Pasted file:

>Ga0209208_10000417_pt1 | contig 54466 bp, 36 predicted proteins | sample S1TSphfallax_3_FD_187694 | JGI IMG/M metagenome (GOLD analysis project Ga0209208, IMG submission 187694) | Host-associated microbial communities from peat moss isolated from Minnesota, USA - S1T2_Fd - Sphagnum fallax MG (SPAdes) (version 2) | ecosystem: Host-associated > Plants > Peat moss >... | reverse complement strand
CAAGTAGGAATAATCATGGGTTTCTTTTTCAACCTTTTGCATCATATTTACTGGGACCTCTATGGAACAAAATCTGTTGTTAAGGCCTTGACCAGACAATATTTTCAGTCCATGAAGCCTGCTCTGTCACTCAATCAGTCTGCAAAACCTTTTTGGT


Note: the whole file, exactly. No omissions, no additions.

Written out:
>Ga0209208_10000417_pt1 | contig 54466 bp, 36 predicted proteins | sample S1TSphfallax_3_FD_187694 | JGI IMG/M metagenome (GOLD analysis project Ga0209208, IMG submission 187694) | Host-associated microbial communities from peat moss isolated from Minnesota, USA - S1T2_Fd - Sphagnum fallax MG (SPAdes) (version 2) | ecosystem: Host-associated > Plants > Peat moss >... | reverse complement strand
CAAGTAGGAATAATCATGGGTTTCTTTTTCAACCTTTTGCATCATATTTACTGGGACCTCTATGGAACAAAATCTGTTGTTAAGGCCTTGACCAGACAATATTTTCAGTCCATGAAGCCTGCTCTGTCACTCAATCAGTCTGCAAAACCTTTTTGGT